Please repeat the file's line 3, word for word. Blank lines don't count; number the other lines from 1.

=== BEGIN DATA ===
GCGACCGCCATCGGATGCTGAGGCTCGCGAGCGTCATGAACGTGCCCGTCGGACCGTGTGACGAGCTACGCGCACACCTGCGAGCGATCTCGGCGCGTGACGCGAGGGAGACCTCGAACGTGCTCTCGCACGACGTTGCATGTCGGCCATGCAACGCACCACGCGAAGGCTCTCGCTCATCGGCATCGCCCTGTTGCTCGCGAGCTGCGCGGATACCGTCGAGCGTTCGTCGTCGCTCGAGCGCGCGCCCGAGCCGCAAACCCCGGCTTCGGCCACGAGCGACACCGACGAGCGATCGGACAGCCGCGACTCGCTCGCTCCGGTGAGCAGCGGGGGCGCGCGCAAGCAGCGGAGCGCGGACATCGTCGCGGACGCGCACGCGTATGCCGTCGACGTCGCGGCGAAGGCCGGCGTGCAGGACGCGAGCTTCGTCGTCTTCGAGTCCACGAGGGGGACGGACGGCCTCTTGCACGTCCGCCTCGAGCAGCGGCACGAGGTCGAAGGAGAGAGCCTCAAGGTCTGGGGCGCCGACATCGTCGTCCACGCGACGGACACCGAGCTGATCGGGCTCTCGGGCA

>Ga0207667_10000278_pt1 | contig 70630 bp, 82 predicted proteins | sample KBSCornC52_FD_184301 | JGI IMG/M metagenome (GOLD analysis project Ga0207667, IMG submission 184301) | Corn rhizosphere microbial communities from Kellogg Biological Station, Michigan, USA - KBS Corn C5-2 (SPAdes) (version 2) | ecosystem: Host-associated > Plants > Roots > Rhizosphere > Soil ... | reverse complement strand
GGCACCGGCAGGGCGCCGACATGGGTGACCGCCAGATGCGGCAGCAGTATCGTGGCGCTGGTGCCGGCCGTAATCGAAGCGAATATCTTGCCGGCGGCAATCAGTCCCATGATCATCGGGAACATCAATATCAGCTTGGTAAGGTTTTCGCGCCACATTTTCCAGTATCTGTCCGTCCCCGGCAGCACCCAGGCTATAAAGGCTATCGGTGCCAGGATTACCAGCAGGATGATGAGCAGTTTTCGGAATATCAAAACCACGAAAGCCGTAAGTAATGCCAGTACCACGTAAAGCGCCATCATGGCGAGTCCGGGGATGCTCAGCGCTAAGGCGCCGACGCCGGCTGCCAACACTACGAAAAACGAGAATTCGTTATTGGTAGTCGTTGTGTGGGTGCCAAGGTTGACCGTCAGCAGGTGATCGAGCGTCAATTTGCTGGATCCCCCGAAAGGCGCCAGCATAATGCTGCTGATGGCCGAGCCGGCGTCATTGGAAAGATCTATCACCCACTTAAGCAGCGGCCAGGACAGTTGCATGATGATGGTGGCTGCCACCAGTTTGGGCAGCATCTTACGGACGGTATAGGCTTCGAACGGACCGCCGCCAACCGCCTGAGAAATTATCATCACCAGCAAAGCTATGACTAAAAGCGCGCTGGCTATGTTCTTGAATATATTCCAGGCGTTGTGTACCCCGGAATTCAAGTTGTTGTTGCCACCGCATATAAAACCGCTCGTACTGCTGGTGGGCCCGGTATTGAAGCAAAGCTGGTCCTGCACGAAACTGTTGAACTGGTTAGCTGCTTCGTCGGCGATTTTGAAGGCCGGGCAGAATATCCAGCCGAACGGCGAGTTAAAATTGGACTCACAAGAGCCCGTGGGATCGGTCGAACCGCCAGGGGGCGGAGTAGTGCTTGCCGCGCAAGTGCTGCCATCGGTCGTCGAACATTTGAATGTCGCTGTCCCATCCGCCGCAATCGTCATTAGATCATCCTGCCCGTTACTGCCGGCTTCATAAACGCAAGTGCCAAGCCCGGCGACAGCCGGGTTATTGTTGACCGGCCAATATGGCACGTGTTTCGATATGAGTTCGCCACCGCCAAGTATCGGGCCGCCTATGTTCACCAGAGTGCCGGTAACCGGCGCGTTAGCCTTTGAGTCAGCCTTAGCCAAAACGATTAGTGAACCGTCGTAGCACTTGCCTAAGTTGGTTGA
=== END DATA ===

GGCACCGGCAGGGCGCCGACATGGGTGACCGCCAGATGCGGCAGCAGTATCGTGGCGCTGGTGCCGGCCGTAATCGAAGCGAATATCTTGCCGGCGGCAATCAGTCCCATGATCATCGGGAACATCAATATCAGCTTGGTAAGGTTTTCGCGCCACATTTTCCAGTATCTGTCCGTCCCCGGCAGCACCCAGGCTATAAAGGCTATCGGTGCCAGGATTACCAGCAGGATGATGAGCAGTTTTCGGAATATCAAAACCACGAAAGCCGTAAGTAATGCCAGTACCACGTAAAGCGCCATCATGGCGAGTCCGGGGATGCTCAGCGCTAAGGCGCCGACGCCGGCTGCCAACACTACGAAAAACGAGAATTCGTTATTGGTAGTCGTTGTGTGGGTGCCAAGGTTGACCGTCAGCAGGTGATCGAGCGTCAATTTGCTGGATCCCCCGAAAGGCGCCAGCATAATGCTGCTGATGGCCGAGCCGGCGTCATTGGAAAGATCTATCACCCACTTAAGCAGCGGCCAGGACAGTTGCATGATGATGGTGGCTGCCACCAGTTTGGGCAGCATCTTACGGACGGTATAGGCTTCGAACGGACCGCCGCCAACCGCCTGAGAAATTATCATCACCAGCAAAGCTATGACTAAAAGCGCGCTGGCTATGTTCTTGAATATATTCCAGGCGTTGTGTACCCCGGAATTCAAGTTGTTGTTGCCACCGCATATAAAACCGCTCGTACTGCTGGTGGGCCCGGTATTGAAGCAAAGCTGGTCCTGCACGAAACTGTTGAACTGGTTAGCTGCTTCGTCGGCGATTTTGAAGGCCGGGCAGAATATCCAGCCGAACGGCGAGTTAAAATTGGACTCACAAGAGCCCGTGGGATCGGTCGAACCGCCAGGGGGCGGAGTAGTGCTTGCCGCGCAAGTGCTGCCATCGGTCGTCGAACATTTGAATGTCGCTGTCCCATCCGCCGCAATCGTCATTAGATCATCCTGCCCGTTACTGCCGGCTTCATAAACGCAAGTGCCAAGCCCGGCGACAGCCGGGTTATTGTTGACCGGCCAATATGGCACGTGTTTCGATATGAGTTCGCCACCGCCAAGTATCGGGCCGCCTATGTTCACCAGAGTGCCGGTAACCGGCGCGTTAGCCTTTGAGTCAGCCTTAGCCAAAACGATTAGTGAACCGTCGTAGCACTTGCCTAAGTTGGTTGA